Since the recent virus crisis brands and event planners are moving online. And rightfully so. While some are pros at this, it’s unchartered territory for many. As a result, we’ve put together this helpful article to navigate the ins and outs of getting started with a checklist for planning.
It’s a pretty straightforward process. I’ve hosted and been a part of over 100 webinars in the last 10 years and feel I have plenty of experience to share on this front. Hopefully, this is helpful when planning and implementing the next virtual event.
1. Choose a Software Vendor
Webinar vendors individually have a lot of pros and cons associated with them. It’s ideal to align goals with the value proposition of each before choosing which platform to invest in. For me, I go with the platform I’m most comfortable operating during a webinar. I know GoToWebinar like the back of my hand so that’s my go-to.
However, if starting from scratch please look and consider each platform below juxtaposed to campaign goals before making a final decision. Some platforms do well with showing media like video and playing audio in slides while others don’t. These are critical considerations for presentations.
- Webinar Jam
- Adobe Connect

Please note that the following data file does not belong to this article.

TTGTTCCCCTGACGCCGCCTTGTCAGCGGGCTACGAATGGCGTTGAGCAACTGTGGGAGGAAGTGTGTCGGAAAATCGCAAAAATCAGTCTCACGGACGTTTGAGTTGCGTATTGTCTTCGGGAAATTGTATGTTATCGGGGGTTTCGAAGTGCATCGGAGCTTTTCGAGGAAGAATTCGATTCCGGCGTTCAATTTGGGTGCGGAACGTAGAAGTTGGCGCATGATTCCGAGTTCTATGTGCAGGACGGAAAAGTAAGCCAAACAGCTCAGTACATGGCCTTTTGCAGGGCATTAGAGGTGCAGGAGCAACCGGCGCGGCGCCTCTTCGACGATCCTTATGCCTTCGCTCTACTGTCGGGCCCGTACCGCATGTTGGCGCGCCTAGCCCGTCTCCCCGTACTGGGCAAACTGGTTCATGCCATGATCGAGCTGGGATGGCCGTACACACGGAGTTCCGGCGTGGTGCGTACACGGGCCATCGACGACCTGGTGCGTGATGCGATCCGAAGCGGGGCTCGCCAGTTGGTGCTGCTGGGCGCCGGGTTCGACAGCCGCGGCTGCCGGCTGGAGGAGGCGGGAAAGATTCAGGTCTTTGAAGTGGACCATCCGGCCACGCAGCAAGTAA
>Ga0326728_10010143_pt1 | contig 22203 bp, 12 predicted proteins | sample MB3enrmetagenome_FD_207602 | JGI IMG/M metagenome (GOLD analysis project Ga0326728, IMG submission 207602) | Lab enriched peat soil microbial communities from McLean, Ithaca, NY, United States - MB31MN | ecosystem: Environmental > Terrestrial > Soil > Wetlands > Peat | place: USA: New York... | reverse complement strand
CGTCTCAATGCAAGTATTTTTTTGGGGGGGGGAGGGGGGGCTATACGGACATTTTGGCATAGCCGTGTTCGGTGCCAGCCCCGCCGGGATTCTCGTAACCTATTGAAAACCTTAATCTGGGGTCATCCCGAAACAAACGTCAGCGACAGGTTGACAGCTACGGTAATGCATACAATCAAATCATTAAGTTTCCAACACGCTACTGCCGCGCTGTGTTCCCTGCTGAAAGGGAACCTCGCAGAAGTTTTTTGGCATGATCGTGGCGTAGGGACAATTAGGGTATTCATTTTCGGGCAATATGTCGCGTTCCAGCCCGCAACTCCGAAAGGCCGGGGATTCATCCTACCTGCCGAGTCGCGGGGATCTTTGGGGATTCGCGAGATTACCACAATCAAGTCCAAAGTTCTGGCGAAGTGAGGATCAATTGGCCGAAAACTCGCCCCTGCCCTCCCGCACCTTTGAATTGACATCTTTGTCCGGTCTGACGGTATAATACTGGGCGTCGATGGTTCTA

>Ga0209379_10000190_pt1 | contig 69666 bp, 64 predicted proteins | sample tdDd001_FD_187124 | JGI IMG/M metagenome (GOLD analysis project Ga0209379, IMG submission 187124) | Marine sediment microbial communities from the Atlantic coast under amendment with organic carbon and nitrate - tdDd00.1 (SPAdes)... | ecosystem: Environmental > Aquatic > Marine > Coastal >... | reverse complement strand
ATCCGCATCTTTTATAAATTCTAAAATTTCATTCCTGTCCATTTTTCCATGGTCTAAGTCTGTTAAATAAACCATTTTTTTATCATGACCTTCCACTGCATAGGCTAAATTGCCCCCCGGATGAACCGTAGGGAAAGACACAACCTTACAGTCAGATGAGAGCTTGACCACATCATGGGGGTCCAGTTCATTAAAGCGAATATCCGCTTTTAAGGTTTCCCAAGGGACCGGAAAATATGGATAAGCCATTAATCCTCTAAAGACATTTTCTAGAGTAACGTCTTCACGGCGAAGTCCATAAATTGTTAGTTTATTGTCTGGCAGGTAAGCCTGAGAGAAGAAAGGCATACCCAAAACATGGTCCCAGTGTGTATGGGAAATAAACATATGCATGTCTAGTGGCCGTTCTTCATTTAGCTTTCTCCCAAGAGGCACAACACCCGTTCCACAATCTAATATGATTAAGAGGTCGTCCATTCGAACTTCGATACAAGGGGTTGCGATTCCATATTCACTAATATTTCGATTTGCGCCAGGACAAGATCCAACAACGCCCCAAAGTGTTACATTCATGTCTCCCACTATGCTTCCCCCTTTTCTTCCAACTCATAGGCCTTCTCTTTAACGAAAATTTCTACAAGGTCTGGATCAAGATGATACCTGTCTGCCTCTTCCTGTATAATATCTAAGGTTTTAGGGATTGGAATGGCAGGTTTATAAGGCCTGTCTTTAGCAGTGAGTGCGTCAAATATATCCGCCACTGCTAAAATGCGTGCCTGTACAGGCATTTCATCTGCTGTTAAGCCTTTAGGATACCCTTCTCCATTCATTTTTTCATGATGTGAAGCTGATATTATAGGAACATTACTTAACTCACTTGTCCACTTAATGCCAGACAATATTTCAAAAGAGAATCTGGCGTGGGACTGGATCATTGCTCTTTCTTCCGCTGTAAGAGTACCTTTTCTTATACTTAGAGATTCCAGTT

- Vimeo Livestream
2. Value Proposition – What’s in it for the Attendee?
Virtual event planners MUST define a solid value proposition as to why someone would want to attend first. Without this, all the planning will be for not and nobody will want to attend. Attendees should leave with a sense that their time was well spent, and they have actionable takeaways that can be used in the field.
This value proposition should not only be used in promotion, but should be reinforced in the opening, body, conclusion and the follow-up of the online presentation.
What’s the goal of the online event? Commonly, it’s lead generation for future nurturing. However, webinars work up and down the funnel if planned correctly. Many think it’s a B2B exercise but can be used in B2C if the value proposition is solid and has value for the attendees.
If guest speakers are planned be prepared to share leads (registrants/attendees) with them if payment in advance is not a consideration.
This section of the check list could be an article unto itself. With over 200 live and virtual event speaking gigs under the belt I have a very specific formula for creating all of the assets needed to put on a successful event. Below is a list of assets that will be needed.
- Landing page
- On-site calls to action (graphics)
- Email communication for current list (before and after)
- Native ad unit graphics and copy
These are all necessary in order to execute the event optimally. Calls to action and promotion assets across native channels like Facebook and others are regularly left out of the plan. That is not recommended at all. These two bullets help drive new and incremental registrants and potential prospects for the campaign.
Lastly, the deck should communicate the following:
- Intro – What’s in it for the attendees